The vote's result suggests South Africa's years under a de facto one-party political system are nearing a close. The Democratic Alliance was once dismissed as a party for the white middle classes but appears to be doing a better job of winning a broader base of voters.
Analysts warn the result may further deter the ANC from pushing through economic reforms needed to boost South Africa's stagnating economy, ahead of a national election due in 2019. The World Bank sees South African gross domestic product growing by only 0.6 percent this year.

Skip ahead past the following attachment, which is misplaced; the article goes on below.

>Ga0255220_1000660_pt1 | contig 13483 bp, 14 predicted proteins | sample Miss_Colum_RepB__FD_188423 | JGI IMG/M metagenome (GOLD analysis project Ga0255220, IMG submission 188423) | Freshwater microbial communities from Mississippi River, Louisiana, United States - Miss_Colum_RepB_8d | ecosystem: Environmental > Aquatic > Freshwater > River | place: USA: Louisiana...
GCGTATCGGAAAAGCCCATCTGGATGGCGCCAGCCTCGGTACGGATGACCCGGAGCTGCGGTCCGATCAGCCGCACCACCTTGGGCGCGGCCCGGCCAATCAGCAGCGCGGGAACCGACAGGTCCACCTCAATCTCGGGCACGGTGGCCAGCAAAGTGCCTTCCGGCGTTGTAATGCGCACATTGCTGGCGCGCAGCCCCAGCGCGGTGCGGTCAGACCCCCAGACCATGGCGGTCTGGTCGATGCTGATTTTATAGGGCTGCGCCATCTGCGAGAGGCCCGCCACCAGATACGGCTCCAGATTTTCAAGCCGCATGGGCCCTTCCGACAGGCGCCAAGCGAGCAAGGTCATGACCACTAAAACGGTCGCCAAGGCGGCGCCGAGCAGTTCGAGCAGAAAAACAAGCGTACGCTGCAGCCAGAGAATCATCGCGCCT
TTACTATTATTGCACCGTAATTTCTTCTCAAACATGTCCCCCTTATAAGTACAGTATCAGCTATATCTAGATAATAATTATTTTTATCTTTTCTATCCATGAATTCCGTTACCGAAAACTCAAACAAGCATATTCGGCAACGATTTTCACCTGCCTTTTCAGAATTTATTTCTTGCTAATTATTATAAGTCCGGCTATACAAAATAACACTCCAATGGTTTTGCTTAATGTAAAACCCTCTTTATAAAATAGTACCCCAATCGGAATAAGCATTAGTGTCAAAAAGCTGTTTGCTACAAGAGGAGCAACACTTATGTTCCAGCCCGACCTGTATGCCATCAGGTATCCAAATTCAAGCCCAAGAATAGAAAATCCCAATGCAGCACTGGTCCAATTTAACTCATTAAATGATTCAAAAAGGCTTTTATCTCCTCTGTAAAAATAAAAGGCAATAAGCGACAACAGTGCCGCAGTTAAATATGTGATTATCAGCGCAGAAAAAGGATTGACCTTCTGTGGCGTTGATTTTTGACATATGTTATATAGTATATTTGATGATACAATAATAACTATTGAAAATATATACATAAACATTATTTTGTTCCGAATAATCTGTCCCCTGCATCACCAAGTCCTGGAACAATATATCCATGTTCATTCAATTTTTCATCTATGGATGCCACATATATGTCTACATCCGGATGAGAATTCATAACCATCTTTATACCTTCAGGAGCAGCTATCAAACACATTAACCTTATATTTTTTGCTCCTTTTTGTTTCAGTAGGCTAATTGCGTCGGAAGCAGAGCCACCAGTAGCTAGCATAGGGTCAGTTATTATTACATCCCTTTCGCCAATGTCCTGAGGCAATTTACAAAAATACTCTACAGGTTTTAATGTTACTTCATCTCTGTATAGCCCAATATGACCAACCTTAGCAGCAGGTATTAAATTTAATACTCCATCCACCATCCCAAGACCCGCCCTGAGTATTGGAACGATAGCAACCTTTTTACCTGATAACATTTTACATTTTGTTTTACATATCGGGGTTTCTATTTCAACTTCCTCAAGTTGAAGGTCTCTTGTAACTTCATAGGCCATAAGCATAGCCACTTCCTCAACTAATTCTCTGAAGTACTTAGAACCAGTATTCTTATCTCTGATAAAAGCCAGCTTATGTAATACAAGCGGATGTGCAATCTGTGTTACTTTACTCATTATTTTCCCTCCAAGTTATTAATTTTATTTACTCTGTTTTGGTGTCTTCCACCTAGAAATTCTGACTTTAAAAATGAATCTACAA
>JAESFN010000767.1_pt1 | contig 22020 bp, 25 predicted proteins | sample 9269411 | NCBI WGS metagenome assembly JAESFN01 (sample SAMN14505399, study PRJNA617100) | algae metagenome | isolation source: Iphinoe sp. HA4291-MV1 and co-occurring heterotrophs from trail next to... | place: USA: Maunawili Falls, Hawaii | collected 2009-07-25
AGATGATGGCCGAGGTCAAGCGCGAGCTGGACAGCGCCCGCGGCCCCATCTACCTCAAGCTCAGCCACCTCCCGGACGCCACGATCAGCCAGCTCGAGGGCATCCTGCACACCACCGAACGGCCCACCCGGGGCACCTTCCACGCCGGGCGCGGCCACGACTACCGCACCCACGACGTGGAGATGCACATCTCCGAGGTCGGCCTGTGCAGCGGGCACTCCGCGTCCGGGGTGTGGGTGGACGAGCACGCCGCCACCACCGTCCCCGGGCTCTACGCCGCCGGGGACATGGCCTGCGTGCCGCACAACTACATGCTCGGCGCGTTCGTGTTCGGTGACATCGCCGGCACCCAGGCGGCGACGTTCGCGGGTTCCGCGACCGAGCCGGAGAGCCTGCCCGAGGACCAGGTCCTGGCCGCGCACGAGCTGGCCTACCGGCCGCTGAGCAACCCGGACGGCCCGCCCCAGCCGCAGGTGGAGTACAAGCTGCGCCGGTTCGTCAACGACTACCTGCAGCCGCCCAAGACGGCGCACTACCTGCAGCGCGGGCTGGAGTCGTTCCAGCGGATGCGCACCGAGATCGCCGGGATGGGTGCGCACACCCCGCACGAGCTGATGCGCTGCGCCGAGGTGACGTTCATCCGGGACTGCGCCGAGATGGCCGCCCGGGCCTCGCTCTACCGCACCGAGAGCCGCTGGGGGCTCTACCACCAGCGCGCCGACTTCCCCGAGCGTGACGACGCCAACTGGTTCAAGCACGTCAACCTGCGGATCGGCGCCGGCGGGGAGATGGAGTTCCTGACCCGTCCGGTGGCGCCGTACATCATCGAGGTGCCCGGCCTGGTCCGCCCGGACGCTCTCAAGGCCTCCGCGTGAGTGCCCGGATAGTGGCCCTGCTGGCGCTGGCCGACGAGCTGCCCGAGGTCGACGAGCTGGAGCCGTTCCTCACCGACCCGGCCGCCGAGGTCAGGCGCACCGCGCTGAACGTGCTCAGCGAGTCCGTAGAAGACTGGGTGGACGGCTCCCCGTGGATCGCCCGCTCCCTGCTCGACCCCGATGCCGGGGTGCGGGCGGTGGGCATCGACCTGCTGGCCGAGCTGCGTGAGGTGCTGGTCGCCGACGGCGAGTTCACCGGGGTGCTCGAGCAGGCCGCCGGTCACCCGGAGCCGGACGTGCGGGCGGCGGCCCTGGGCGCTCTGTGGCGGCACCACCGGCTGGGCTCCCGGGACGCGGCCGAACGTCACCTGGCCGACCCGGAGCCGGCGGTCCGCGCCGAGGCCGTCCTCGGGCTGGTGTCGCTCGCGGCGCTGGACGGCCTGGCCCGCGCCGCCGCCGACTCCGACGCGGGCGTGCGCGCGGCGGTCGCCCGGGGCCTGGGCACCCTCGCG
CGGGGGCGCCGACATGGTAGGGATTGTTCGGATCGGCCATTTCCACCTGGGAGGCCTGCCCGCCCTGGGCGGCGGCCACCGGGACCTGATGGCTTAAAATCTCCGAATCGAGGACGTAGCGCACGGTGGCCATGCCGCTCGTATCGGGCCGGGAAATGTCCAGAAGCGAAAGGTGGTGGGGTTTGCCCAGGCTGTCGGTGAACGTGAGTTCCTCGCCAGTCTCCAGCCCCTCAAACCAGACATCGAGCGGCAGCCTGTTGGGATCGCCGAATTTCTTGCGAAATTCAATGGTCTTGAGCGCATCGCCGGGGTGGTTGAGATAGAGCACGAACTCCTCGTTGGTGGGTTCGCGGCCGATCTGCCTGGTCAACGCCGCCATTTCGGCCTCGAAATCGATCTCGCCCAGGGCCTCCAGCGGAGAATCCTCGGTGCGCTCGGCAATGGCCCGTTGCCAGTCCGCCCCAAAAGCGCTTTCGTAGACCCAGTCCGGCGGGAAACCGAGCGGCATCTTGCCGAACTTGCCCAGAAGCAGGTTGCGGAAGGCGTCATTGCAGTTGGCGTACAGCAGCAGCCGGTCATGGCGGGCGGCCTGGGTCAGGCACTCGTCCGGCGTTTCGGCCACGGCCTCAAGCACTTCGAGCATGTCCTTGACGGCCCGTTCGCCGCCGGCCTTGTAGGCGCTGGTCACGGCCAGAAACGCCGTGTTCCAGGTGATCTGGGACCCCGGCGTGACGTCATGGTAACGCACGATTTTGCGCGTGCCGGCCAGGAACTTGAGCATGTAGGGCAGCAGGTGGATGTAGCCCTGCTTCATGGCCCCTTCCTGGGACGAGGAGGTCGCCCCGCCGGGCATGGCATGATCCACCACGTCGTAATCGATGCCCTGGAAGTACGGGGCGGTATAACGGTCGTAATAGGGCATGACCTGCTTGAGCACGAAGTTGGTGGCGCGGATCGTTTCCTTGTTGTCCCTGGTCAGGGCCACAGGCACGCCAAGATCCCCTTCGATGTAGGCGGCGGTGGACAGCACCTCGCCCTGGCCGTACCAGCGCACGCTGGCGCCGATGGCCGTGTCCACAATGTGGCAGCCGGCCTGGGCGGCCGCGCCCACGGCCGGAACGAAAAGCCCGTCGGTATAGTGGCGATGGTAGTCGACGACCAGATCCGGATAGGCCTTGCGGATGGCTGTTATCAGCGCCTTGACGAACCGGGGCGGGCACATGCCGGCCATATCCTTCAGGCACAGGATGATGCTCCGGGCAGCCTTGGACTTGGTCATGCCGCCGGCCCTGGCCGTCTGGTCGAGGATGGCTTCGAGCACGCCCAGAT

"Official election results show that support for the ruling ANC fell below 60 percent for the first time ever. Pushing painful structural reforms probably isn't the first thing that an unpopular government is going to do," BBH analysts led by Win Thin said in a research note.
"The knee-jerk reaction would more likely be to boost spending and handouts, which would pressure the country's ratings," they added.
BBH's base case is that South Africa will be downgraded to sub-investment — or "junk" — grade by one of the big-three credit ratings agencies by the end of the year.
At present, Fitch Ratings rates South Africa at BBB-, one notch above sub-investment grade.